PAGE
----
It has been a debatable issue for many years as to whether a Commercial Agent terminated during any trial or probationary period would be entitled to bring a claim for indemnity or compensation if they were terminated. The European Court of Justice decided this month that Commercial Agents' rights are protected even if the termination of the Agent's contract occurs during the trial period.
The case began in France concerning an Agent selling 25 houses per year on behalf of the Principal. The contract had an initial twelve month trial period. Either party was allowed to terminate the contract, subject to notice being given. The Agent was terminated six months after commencement of the contract as the Agent had only made one sale in five months. The Agent had failed to fulfil the terms of the contract target. In France the definition of Commercial Agents is extended beyond that in the UK to cover certain services including the sale of houses. Agents selling some services are protected in several EU countries including France and Germany. The UK Commercial Agents (Council Directive) Regulations 1993 only applies to Agents selling goods.
The Agent sought compensation for the loss resulting from termination of the agency contract from the Principal.
Under French Law an Agent is entitled to compensation as opposed to an indemnity payment. Most of the EU member states allow an Agent to claim an indemnity which is based on the maximum of the annual average commissions over the last five years of the Agency or shorter period if appropriate. It is subject to deductions for inherited business. In the UK an Agent can be entitled to an indemnity if it is written into the Agency Contract in the UK. Indemnity is different from compensation in that it is based upon the Agent introducing new customers to the Principal or significantly increasing the volume of business with existing customers of the Principal enabling the Principal to continue to derive substantial benefits from the business with those customers. In the absence of an Agency Contract or no indemnity clause in the Contract, the Agent is entitled to compensation. Compensation is based upon a valuation of the Agency.
Compensation is based upon the damage an Agent suffers as a result of the termination of his Agency where termination deprives the Agent of the commission which performance of the Contract would have procured for him whilst providing the Principal with substantial benefits. The Agent may also be able to claim for costs and expenses that he has incurred in the performance of the Contract on the Principal's direction if the Agent is unable to amortise the costs and expenses he incurred.
The Court's view
The French Court of Causation asked the Court of Justice for a decision on whether an Agent that is terminated during the trial period would be entitled to claim indemnity or compensation.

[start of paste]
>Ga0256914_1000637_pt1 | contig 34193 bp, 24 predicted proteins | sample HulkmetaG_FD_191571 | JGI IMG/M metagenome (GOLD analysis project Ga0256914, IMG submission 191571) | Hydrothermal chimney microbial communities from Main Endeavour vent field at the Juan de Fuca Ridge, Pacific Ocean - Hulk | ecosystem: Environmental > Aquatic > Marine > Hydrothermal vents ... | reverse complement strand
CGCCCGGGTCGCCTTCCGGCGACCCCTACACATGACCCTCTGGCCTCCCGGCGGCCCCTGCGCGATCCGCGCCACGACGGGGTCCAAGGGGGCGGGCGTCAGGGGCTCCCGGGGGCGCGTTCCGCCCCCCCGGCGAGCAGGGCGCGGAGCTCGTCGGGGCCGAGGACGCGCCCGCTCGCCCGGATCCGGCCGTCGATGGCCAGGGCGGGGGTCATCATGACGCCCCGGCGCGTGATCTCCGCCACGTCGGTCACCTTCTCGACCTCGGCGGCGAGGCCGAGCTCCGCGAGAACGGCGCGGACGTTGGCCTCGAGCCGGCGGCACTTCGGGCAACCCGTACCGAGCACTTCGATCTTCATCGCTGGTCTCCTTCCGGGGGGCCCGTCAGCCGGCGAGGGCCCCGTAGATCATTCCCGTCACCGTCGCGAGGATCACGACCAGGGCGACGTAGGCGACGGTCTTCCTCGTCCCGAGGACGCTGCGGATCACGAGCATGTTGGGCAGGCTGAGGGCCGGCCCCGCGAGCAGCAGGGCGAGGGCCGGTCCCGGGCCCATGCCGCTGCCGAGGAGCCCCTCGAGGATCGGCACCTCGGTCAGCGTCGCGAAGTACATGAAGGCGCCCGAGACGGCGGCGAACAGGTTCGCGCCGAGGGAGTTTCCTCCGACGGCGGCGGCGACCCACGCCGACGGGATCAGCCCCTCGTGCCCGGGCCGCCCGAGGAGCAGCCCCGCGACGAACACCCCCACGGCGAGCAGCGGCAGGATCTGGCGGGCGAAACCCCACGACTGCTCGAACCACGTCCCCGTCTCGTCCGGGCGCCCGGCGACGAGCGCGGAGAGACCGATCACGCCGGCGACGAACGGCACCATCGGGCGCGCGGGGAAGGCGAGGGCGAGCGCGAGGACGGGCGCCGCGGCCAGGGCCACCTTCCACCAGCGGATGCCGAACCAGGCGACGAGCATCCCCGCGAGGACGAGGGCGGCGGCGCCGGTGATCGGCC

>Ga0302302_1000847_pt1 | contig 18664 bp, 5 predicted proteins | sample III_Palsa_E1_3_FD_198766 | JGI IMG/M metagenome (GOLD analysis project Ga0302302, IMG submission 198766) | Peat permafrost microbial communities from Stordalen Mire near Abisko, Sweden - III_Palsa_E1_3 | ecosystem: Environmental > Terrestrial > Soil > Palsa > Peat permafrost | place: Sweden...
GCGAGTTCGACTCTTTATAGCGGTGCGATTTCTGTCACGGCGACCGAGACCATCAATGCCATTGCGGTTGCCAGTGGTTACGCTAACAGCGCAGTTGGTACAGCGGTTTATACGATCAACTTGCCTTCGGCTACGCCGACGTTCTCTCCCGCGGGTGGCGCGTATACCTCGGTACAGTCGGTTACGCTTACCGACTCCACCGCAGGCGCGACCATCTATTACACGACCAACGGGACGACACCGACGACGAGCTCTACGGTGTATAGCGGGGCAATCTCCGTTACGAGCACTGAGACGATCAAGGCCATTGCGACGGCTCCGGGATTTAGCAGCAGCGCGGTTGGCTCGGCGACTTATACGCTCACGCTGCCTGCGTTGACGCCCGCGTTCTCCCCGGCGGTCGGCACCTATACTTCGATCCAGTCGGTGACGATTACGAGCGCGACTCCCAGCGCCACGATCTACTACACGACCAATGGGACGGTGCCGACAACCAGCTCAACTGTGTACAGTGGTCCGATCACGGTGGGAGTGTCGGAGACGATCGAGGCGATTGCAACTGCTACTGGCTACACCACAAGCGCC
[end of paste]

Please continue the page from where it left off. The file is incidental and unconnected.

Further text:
The EU Directive which led to the UK Commercial Agents (Council Directive) Regulations 1993 does not regulate the provision of a trial period. A trial period falls within the scope of the freedom of contract of the parties and is not prohibited by the Directive or Regulations.
The European Court of Justice decided that the Agent cannot be denied the indemnity or compensation on the sole ground that the termination of the Agency Contract occurred during the trial period provided the conditions for the award or the indemnity or compensation set out in the Directive are satisfied. Based upon the wording of the Directive, the indemnity and compensation rules laid down by the Directive are not intended to penalise termination of the Contract but to indemnify the Commercial Agent for his past services from which the Principal will continue to benefit beyond the termination of the Agency or for the costs and expenses he has incurred in providing those services.
This decision will be welcome to Commercial Agents provided they have either introduced new customers or increased sales for the Principal bringing the Principal substantial benefit during the trial period. It will not assist Agents who have achieved no benefit for the Principal nor incurred any expenses they are unable to amortise.
Principals need to be careful in ensuring they provide a list of any existing customers accounts and the turnovers for each account at the commencement of the Agency so it can be clear what business an Agent inherits before commences his trial period. Setting minimum performance obligations or targets are commonly used by Principals to justify termination during the period of the Agency without any risk of paying compensation or indemnity. These terms will continue to be used.
However, Principals who are relying on terminating Agents during a trial period and not having to pay anything need to be wary of this in the light of this decision as there is now no doubt there is no bar to an Agent claiming compensation and loss of any costs and expenses or indemnity upon termination. This is very different from employment law where employees can be at risk of rightful termination of their employment at the end of their probationary period if they do not fulfil the requirements of their employment.
Terminating the employment of a Sales Representative at the end of the probationary period will not be a problem if no sales have been achieved or new customers obtained.